Old Beckings (formerly known as The Old House) is a Grade II listed house built in the 17th century. Horsleys Green Manor is also Grade II listed, with deeds dating back to 1630, although it was possibly built in the 16th century. The manor used to have cottages connected with the estate, and material from three of these cottages was used to extend the manor house. Originally, all of the windows were north-facing. The property suffered fire damage in 1948, but this was only minimal and contained to a small part of the building.
Horsleys Green, together with the other hamlets within the Studley Green area, is within the civil parish of Stokenchurch, in the Stokenchurch and Radnage ward of Wycombe District Council. It is in the parliamentary constituency of Aylesbury.
There are local bus services from nearby in Studley Green to High Wycombe, Stokenchurch, Thame, Lane End, and other villages in between. These services are operated by Arriva and Carousel Buses. The services are fairly frequent, although Arriva reduced their evening and Sunday services in May 2011.
Wycliffe Bible Translators used to run a nursery school called Little Fishes Day Nursery at the Wycliffe Centre. This was originally started to provide care for children of linguistics students, but grew to accommodate 80 children from the local area. It closed in September 2005.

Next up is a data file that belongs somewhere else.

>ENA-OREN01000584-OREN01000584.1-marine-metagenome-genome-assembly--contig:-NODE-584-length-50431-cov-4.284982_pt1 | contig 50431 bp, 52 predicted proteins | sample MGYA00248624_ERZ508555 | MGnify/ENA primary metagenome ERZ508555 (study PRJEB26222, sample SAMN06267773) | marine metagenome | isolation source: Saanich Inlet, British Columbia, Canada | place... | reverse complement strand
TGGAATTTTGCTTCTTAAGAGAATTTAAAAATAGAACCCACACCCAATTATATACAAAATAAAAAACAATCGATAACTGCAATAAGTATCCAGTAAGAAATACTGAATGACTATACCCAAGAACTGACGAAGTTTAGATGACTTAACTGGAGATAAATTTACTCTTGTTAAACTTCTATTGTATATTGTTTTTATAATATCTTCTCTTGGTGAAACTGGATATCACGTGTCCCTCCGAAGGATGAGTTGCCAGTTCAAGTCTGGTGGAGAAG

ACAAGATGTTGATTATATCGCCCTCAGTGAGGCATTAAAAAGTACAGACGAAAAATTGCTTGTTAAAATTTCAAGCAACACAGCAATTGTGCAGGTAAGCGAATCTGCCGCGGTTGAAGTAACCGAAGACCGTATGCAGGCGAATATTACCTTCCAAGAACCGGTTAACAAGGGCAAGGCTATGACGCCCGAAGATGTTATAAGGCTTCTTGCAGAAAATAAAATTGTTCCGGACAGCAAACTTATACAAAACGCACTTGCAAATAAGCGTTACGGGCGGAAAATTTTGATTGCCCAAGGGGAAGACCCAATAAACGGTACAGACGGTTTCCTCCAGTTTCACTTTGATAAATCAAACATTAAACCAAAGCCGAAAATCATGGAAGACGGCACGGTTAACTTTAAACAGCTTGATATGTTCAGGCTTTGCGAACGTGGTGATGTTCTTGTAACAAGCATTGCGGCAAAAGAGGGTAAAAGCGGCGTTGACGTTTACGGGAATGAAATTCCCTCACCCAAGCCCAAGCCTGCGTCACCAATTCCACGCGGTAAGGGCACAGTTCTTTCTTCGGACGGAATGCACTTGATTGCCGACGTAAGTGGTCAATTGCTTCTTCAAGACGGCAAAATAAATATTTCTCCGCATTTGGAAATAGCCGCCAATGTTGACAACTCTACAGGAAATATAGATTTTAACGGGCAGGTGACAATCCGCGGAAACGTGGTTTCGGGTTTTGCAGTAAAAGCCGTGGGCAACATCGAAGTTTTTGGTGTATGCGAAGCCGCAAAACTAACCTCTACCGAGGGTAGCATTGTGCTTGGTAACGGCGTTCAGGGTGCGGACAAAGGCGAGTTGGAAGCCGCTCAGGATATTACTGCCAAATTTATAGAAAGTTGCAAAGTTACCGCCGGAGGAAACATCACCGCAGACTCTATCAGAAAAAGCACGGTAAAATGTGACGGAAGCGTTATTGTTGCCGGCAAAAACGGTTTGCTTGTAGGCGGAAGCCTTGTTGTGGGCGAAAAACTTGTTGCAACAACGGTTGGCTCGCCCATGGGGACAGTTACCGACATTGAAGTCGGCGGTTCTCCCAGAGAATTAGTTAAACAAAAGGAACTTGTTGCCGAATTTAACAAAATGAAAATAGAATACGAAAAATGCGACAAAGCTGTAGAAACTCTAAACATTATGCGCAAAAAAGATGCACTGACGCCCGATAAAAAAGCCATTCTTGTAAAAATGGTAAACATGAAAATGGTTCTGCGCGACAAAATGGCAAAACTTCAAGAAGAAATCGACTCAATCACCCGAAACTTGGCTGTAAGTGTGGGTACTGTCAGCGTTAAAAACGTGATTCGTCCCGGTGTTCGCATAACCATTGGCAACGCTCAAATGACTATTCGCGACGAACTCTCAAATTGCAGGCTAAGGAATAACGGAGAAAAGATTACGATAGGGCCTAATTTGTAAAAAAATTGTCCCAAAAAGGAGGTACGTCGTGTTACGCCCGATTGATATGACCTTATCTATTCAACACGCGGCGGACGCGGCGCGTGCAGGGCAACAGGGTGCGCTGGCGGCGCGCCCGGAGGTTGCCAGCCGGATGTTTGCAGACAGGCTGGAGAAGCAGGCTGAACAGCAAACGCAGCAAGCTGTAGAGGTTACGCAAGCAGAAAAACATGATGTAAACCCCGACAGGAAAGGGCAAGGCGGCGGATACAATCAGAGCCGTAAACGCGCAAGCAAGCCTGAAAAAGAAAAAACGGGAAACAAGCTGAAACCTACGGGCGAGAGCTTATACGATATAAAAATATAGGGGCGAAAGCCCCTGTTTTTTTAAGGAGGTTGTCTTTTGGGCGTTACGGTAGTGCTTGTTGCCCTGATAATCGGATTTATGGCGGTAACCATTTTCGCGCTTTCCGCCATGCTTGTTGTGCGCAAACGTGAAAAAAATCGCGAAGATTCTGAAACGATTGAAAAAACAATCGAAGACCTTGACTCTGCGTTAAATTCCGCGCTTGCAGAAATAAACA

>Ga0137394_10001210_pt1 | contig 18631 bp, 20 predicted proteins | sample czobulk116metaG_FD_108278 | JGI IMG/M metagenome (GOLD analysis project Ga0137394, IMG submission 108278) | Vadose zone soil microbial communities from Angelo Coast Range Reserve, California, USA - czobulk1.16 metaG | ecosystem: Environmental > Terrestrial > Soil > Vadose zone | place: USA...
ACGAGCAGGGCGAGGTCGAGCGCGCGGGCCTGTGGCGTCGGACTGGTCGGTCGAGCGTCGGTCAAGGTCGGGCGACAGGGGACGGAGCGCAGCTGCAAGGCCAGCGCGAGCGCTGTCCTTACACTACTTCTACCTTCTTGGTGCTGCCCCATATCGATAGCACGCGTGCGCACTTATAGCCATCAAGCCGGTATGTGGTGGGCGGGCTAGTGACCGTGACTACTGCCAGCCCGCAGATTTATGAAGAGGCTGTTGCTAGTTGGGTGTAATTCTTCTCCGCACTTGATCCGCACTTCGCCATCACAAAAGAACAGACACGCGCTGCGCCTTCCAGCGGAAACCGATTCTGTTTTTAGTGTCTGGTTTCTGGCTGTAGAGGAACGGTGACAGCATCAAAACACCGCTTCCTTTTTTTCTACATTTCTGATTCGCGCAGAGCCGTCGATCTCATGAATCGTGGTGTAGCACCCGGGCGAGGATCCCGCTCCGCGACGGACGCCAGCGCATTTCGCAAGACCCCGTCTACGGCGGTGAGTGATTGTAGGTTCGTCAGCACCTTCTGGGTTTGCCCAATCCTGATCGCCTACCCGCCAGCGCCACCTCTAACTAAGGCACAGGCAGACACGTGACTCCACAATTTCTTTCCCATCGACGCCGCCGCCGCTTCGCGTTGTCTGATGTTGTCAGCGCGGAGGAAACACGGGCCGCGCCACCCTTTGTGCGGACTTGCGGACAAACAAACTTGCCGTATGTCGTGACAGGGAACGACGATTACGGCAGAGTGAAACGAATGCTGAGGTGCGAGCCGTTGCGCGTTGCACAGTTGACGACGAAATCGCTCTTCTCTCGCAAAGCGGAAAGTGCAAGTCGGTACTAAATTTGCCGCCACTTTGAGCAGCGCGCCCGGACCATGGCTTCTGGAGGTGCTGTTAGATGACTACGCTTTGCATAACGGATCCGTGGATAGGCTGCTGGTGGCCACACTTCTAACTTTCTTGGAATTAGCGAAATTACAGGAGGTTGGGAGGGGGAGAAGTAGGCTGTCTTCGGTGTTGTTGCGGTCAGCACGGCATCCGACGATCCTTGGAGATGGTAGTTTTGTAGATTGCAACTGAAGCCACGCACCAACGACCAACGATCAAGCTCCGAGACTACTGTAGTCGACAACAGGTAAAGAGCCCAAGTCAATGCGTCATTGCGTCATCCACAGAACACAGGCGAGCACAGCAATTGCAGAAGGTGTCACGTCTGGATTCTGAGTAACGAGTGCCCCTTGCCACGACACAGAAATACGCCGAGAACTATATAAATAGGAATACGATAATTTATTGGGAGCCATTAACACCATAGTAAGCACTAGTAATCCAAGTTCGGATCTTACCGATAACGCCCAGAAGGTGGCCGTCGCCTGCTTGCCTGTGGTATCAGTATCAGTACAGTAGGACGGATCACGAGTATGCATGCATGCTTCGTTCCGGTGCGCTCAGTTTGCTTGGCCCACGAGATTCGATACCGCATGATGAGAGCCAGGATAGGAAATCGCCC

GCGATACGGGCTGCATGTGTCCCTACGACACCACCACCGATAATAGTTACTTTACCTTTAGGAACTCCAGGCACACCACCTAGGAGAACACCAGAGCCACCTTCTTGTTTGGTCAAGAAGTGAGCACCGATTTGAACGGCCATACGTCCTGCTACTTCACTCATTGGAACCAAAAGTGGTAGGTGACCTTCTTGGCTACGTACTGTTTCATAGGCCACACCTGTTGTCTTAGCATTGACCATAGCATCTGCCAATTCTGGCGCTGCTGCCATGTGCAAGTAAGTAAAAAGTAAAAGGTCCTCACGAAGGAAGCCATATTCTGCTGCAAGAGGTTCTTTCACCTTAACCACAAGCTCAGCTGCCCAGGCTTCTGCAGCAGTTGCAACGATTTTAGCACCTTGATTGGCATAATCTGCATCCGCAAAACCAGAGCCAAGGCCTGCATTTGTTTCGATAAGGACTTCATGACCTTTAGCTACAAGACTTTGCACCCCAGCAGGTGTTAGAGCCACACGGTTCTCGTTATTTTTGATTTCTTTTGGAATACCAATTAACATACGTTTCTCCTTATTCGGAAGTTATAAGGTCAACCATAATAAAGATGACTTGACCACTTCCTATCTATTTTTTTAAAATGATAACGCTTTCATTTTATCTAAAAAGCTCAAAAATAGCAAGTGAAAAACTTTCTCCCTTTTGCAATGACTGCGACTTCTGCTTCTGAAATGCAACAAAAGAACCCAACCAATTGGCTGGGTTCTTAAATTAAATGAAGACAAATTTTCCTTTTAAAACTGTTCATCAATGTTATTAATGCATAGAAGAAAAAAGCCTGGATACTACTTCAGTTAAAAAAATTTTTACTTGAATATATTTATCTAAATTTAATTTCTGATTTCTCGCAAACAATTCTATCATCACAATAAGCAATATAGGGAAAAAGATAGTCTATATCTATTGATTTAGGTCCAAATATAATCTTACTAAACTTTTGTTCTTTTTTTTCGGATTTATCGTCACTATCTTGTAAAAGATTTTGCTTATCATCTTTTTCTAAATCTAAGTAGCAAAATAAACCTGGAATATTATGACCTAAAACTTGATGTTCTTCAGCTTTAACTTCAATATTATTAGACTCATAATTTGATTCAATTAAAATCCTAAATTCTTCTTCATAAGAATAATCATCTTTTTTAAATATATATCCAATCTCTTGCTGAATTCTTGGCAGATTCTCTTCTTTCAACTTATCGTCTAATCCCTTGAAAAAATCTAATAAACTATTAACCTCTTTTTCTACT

- The school did use the apostrophe in its title.
- Edwards, Bernard (30 July 1993). "Enjoy green hamlet". Bucks Free Press.
- "Stokenchurch and Radnage Village Survey 2007" (PDF). Stokenchurch Parish Council. Archived from the original (PDF) on 7 May 2011. Retrieved 6 May 2011.
- "Stokenchurch". Radnage.net. Archived from the original on 7 May 2011. Retrieved 7 May 2011.
- Page, William (1925), "Parishes: Stokenchurch", A History of the County of Buckingham: Volume 3, pp. 96–101
- "Property details: Horsleys Green". Savills. Archived from the original on 7 May 2011. Retrieved 7 May 2011.
- Jones, "The Hamlets", p. 96.
- "Horsleys Green School: Old Boys and Staff Website". Archived from the original on 7 May 2011. Retrieved 5 May 2011.
- "Old Boy's Recollections". Horsleys Green School: Old Boys and Staff Website. Archived from the original on 7 May 2011. Retrieved 7 May 2011.
- Thompson, Phyllis (1974). Matched with His Hour: The Story of the British Home Base of the Wycliffe Bible Translators. London: Word Books. pp. 98–114.
- "ETP - Where We Train". Retrieved 6 May 2011.
- "The Wycliffe Centre". Archived from the original on 7 May 2011. Retrieved 6 May 2011.
- "The Village of Stokenchurch". Stokenchurch Parish Council. Archived from the original on 7 May 2011. Retrieved 6 May 2011.
- "The Wycliffe Centre - About Us - Getting Here by Public Transport". Archived from the original on 7 May 2011. Retrieved 6 May 2011.
- "Changes to bus services in High Wycombe". Arriva. 2011. Archived from the original on 18 May 2011.
- Leat, Paul (18 July 2005). "Parents told find new nursery by September". Bucks Free Press. Retrieved 11 May 2011.
- Jones, Molly (1992). "The Hamlets". In C J H Starey & P G Viccars (ed.). Stokenchurch in Perspective. Starvic. pp. 85–98. ISBN 0-9518772-1-6.